Here, I build on the topic of superconducting cable in the Grid (see my previous post, “Superpower’s 2-G Superconducting Cable Slated For Grid Installation”). While there are currently short superconducting lengths being tested in the Grid, there is a forward-looking concept, called the SuperGrid, which also deserves note. The SuperGrid capitalizes on the confluence of liquefied, cryogenic hydrogen as an energy carrier and superconducting cable, which requires very low temperature to operate.
Attributed to Chauncey Starr of the Electric Power Research Institute (EPRI), the SuperGrid is envisioned to be a liquid-hydrogen-cooled, national-scale, hybrid energy pipeline containing superconducting cables for power transmission. This arrangement would enable large amounts of electricity to be transferred across the length of the country with nearly zero line loss. In addition to providing the enabling cooling for emergence of superconducting properties in the cable, the cryogenic hydrogen would double as a chemical energy storage and transport medium, like a next-generation oil pipeline. The term “hydricity” has been proposed to describe the parallel transport of energy as electricity and hydrogen.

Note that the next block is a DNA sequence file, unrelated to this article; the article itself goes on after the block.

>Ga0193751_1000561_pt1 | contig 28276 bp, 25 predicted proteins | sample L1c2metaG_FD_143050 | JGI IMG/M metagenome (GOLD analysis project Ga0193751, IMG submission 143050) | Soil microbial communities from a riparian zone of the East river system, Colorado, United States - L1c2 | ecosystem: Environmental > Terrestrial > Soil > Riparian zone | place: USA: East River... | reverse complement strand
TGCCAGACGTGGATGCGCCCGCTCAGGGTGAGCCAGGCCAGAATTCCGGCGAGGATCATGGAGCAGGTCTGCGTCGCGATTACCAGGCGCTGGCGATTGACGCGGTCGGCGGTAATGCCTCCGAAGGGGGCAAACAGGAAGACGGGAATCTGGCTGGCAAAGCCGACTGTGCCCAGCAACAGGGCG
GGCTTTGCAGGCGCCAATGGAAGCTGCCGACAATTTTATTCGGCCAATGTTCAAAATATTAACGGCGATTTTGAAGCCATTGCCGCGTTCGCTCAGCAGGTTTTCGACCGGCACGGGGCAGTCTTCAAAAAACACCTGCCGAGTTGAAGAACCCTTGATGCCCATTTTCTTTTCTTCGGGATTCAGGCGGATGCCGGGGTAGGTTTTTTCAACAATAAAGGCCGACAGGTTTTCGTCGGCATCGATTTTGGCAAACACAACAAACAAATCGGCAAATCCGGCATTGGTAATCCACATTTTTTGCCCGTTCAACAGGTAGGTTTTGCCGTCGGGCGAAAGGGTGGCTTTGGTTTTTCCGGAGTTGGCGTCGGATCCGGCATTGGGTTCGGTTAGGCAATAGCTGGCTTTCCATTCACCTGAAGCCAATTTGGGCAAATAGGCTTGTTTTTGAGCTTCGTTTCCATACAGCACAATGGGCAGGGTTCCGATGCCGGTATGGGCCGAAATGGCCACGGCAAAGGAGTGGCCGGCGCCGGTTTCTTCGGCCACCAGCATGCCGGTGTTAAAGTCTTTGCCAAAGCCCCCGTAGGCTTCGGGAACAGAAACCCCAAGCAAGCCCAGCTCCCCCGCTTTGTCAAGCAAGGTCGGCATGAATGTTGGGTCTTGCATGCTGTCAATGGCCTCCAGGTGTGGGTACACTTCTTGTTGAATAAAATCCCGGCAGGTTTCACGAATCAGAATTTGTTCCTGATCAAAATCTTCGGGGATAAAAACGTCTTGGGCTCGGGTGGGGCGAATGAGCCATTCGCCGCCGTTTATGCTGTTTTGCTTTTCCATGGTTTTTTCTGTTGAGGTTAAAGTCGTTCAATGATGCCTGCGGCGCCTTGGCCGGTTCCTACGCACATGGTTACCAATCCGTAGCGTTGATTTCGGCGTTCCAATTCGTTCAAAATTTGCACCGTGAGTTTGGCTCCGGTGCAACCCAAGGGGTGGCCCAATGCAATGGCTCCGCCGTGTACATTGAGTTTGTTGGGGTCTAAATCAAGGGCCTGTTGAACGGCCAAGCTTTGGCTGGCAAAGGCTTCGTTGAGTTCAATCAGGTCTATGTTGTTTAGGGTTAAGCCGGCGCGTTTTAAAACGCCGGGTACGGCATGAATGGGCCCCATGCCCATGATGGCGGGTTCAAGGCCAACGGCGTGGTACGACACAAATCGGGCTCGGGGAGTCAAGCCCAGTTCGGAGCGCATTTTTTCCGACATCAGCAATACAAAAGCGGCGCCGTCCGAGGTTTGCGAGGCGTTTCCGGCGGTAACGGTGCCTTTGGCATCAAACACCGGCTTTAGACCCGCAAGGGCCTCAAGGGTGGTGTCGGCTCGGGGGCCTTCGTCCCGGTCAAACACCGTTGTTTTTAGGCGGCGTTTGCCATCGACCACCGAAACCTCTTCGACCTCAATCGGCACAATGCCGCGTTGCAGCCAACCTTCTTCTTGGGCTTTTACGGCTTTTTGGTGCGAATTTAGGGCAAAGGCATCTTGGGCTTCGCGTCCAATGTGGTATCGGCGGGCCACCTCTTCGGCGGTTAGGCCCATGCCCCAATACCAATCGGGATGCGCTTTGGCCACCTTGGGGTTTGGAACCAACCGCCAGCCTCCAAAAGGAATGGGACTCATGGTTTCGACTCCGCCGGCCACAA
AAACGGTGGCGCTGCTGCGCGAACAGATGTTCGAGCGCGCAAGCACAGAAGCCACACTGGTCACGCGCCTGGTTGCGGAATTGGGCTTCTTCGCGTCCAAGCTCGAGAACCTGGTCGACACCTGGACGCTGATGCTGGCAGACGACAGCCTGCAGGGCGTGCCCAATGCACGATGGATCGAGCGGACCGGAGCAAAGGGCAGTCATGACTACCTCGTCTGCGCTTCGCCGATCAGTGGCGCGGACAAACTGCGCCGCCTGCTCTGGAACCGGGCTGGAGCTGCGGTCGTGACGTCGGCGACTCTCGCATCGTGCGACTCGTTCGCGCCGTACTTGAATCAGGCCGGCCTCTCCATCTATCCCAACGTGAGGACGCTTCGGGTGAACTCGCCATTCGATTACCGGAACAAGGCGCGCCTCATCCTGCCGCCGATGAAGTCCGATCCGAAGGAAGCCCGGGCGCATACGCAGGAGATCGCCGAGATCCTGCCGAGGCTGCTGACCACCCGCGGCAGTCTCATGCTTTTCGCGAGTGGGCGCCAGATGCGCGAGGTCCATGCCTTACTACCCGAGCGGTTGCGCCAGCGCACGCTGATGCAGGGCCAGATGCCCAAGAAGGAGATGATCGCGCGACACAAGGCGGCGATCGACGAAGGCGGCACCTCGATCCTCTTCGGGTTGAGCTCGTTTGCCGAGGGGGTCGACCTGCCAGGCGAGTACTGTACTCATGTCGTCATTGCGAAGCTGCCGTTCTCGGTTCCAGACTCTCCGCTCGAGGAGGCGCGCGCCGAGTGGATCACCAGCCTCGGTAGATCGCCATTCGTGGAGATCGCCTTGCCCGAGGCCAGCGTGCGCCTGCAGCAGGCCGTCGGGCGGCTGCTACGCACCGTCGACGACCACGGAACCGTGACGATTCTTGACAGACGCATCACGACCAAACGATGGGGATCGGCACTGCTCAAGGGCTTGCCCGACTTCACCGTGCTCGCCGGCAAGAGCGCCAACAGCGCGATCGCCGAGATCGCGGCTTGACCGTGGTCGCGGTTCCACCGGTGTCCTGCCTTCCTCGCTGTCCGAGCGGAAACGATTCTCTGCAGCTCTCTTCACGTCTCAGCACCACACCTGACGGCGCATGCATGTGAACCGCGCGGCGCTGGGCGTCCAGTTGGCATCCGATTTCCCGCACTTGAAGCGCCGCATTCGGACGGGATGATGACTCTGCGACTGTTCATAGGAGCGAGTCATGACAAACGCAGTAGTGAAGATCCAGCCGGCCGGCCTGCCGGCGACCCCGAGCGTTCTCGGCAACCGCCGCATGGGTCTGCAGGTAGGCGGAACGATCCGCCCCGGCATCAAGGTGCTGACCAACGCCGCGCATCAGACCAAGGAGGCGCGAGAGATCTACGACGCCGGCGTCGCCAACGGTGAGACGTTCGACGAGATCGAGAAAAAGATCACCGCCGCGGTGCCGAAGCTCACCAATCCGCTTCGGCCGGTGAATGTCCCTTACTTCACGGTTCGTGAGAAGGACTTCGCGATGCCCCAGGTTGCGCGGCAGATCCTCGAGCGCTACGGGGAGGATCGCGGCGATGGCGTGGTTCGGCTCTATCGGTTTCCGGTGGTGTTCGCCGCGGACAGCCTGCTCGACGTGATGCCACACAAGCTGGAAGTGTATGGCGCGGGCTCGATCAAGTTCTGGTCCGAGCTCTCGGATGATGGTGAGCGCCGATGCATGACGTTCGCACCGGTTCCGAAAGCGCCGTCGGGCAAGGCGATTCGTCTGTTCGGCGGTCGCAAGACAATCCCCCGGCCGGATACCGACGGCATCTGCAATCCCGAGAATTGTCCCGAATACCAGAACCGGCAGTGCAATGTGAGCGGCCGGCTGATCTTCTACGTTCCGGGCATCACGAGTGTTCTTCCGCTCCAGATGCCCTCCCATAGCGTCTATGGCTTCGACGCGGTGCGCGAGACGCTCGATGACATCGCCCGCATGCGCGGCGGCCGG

A comprehensive article on the SuperGrid entitled “A Power Grid for the Hydrogen Economy” was published in the July 2006 edition of Scientific American. As highlighted in this article, hydricity transportation across weather boundaries and time zones would allow power plants throughout the nation to meet the peak electricity needs of distant cities. When demand drops after dark on the East Coast, New York’s power generation capacity could be applied to mitigate mid-day brown outs in Los Angles. Inconstant and off-peak generation from renewables like solar, wind, and waves could also be stored and transported as hydrogen, enhancing the competitive potential of these green power sources.
There is currently much discussion around the term "platform," which may be preceded by the adjectives "mobile," "wearable," "medical," "healthcare," etc. However, regardless of the platform being discussed, they usually have one key aspect in common: They tend to be wireless. So, why is this one aspect so fairly universal? The answer is convenience.
Everyone has a MEMS story. For most of us it’s probably the airbag that saved our lives or the life of a loved one. Perhaps it’s the tire pressure sensor that alerted us about deflation before we were stranded alone on a dark muddy road.
Bioimimicry is not merely a helpful design tool -- it also encourages designers to think not only about how to solve design problems by imitating nature, but how to make the products, materials, and systems they design more ecologically sound and nature-friendly.
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